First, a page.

In the Deep End
I listened to a song last night that brought me back to the first time my friends carried me through a difficult part of my life. My first “crash” occurred during my freshman year from college. At the time, I had no idea what was going on but my desperation became a desperate act. That fall I walked on to a college campus not knowing anyone and feeling totally alone. A breakup from a high school girlfriend left me even more alone and isolated.
Where most freshman were exploring their new found freedom with very little rules I would sit in my dorm room and cry most nights. It got to the point that I was sleeping most of the day and the only interaction I had with my roommate involved getting high fives because I was skipping classes. Then one Saturday night in early December, I decided the pain was too much and I just wanted to stop hurting. I took a bottle full of pills and quietly laid in bed waiting for the pills to take effect.
A moment of clarity
Fortunately, I had a moment of clarity, pulled myself out of bed, went to a Residential Advisors room and was taken to a hospital. I came home that Christmas broken, searching for peace and spent much of my time with two friends that loved on me where I was at and showed me grace and kindness when I felt I didn’t deserve any.
I had no idea what anxiety and depression was at the time (I thought I was going crazy) but I’ve learned I was displaying the classic symptoms of both. It has been something that I’ve battled through the last three decades. I’ve had different crashes since but the same theme has run throughout. The thoughts of “I’m not good enough, I’m not lovable, I’m not wanted, I don’t matter, I’m not ___________” has hung like a rain cloud over my head and I empathise with those that struggle with the same thoughts.
The worst part has always been, I’m really good at faking it. I’ve learned to act like everything is good when internally I am screaming inside and I don’t think I can make it through the day. People tell me I have a great smile. It has a way of warming people but it is also the best mask I have. I’ve learned to smile even when none of me is happy. I’ve learned to smile when I struggle with my very existence.
There were days that my heart would be pounding so hard and I would be trying to get a breath that I had to stop walking for fear I would drop dead the next step. I would stand still, breath, and recollect my thoughts so I could go teach, go coach, go be who people thought I was. However, at the end of those days, I would find myself slumped in my bed not able to move, not able to talk, not able to connect with my wife and family. They’ve seen it first hand and it’s been hard for them to watch the internal struggle that I’ve had.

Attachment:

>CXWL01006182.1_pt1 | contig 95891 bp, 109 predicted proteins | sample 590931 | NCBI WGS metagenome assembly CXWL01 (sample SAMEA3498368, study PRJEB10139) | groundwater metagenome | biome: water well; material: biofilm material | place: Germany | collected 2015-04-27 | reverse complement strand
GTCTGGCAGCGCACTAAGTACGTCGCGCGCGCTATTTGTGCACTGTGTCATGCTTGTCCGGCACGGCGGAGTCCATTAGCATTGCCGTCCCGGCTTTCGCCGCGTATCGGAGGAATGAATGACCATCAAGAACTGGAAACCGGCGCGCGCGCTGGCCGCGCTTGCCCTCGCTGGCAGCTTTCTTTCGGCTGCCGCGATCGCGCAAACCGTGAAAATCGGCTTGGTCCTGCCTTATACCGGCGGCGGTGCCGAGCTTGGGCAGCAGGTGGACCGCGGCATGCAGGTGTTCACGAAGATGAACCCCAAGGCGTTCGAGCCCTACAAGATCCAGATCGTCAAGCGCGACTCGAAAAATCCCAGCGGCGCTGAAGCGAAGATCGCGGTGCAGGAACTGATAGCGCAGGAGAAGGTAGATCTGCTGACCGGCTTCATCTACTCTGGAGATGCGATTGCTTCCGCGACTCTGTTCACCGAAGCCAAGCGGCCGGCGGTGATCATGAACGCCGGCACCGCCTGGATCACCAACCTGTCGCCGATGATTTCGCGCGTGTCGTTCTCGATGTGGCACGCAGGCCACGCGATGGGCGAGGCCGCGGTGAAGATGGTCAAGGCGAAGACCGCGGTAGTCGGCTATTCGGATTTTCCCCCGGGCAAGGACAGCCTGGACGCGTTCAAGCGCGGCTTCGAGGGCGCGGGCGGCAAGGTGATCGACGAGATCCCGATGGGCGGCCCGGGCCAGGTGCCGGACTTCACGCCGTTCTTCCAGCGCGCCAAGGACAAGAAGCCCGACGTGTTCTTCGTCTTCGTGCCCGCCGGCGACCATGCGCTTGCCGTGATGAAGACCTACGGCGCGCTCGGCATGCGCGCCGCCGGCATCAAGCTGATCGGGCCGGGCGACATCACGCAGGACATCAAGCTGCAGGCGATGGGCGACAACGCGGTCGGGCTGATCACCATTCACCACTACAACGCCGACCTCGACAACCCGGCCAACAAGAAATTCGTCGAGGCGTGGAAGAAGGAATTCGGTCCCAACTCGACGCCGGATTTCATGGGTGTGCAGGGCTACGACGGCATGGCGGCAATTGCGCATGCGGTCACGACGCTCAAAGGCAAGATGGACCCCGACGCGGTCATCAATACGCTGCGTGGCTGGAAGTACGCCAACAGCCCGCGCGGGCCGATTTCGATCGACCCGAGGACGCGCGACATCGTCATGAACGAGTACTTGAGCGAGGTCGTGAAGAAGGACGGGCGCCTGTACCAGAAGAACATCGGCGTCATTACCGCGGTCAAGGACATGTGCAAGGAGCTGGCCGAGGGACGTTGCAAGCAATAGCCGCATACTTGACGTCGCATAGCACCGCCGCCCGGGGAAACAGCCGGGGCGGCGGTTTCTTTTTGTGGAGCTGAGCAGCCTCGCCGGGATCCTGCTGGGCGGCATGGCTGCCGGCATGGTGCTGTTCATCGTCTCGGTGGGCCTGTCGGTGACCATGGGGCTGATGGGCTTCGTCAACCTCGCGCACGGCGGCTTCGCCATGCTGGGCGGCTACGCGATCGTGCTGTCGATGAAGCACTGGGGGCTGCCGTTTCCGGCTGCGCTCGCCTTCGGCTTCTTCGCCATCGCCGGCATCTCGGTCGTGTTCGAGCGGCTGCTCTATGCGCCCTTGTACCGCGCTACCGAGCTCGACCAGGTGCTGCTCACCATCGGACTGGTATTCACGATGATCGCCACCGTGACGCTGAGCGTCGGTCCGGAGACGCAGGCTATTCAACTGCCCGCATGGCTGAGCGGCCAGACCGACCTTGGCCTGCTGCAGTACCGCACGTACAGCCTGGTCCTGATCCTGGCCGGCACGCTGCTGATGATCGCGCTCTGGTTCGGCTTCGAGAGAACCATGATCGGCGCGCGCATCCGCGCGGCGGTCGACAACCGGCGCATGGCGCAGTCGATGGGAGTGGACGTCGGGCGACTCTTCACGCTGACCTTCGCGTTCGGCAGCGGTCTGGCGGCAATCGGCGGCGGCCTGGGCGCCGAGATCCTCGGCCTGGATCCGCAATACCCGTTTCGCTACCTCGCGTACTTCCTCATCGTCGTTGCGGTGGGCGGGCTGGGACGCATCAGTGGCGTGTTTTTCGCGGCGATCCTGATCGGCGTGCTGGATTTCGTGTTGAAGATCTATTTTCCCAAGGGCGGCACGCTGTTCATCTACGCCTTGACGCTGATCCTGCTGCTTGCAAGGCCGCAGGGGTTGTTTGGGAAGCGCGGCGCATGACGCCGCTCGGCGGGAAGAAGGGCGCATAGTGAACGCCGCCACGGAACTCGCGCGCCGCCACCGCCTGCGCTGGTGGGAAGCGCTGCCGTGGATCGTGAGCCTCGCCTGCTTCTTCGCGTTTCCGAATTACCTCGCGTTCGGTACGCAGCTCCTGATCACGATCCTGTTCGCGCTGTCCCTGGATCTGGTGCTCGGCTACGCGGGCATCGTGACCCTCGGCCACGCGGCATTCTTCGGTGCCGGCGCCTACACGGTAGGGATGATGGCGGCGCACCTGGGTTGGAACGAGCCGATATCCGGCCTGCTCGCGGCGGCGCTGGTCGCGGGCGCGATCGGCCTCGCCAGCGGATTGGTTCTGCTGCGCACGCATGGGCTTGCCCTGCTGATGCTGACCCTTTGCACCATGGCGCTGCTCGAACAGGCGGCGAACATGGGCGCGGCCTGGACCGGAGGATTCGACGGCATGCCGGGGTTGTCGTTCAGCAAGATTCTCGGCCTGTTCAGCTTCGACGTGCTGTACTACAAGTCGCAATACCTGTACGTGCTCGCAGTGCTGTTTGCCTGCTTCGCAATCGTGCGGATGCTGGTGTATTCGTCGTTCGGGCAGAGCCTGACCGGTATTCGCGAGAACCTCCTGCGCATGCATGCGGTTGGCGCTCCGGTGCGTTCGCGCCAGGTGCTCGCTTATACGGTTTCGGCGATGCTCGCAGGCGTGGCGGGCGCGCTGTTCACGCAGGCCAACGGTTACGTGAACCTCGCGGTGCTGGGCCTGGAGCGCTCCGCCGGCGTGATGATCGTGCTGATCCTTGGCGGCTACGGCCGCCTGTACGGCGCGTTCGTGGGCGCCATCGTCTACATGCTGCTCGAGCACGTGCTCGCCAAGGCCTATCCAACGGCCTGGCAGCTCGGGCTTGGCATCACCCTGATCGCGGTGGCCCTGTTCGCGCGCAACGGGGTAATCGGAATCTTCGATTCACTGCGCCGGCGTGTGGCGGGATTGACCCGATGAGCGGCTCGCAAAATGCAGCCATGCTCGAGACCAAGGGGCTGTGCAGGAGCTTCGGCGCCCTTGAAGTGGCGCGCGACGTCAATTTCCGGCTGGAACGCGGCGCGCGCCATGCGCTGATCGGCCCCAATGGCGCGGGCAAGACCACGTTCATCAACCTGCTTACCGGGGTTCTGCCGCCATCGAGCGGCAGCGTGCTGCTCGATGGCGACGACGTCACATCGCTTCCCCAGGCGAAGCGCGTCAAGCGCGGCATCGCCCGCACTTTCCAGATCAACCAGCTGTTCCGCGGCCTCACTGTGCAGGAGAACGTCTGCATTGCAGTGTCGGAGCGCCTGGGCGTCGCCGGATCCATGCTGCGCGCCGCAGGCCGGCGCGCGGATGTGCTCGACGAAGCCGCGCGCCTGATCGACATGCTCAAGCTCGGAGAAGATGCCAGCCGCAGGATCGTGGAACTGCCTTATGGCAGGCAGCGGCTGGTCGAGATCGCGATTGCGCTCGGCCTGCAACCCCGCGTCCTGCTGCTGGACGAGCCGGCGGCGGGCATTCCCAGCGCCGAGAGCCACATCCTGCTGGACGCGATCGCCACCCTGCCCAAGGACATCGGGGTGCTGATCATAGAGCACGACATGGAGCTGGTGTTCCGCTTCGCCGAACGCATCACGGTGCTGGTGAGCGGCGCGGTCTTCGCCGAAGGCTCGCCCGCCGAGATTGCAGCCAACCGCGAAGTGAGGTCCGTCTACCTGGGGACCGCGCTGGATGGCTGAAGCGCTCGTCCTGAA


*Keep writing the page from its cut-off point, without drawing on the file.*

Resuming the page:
I am thankful for my friends that have walked life with me, the ones that have held my arms up when I’m too weak to do it myself, the ones who have carried me, the ones who have spoken truth to me when I’m listening to the lies. Thank you.
Being known and loved
My anxiety and depression do not define who I am but it does affect parts of my life. There are days I’m doing great and times that it is a battle to finish the day. I hold on to the truth that I AM good enough, I AM lovable, I AM wanted, I do matter and that God has great plans for me, for my marriage, for my family. I have developed a habit of speaking those things over myself even in my darkest times. Our words carry power and the enemy hates it when we speak. It destroys his plans. The only thing he can do is try to convince us to listen to the lies.
The cry of our hearts is to be loved! The lie the enemy tells us is that we can not be loved the way we are. And because of that, we try to change who were are and strive to become lovable. I know our weaknesses are a chance for Him to shine through us and to bring breakthrough in what we define as “impossibilities”
God does not bring storms in our life but promises to be with us through the storms. I’ve experienced a lot of storms and I know He is with me (even the times I don’t feel it). It does get better, it does get better.
I write this for my friends that have struggled with the same things I have. I write this for my friends that have spoken truth about where they are in life but have confidence in the way our Father sees them. I write this for my friends that have walked with me through my hills and valleys and I write this for those that need hope in the storms. He is there with you and so are we.
University Swimming Coach
Steve Lazaraton, 26/04/2019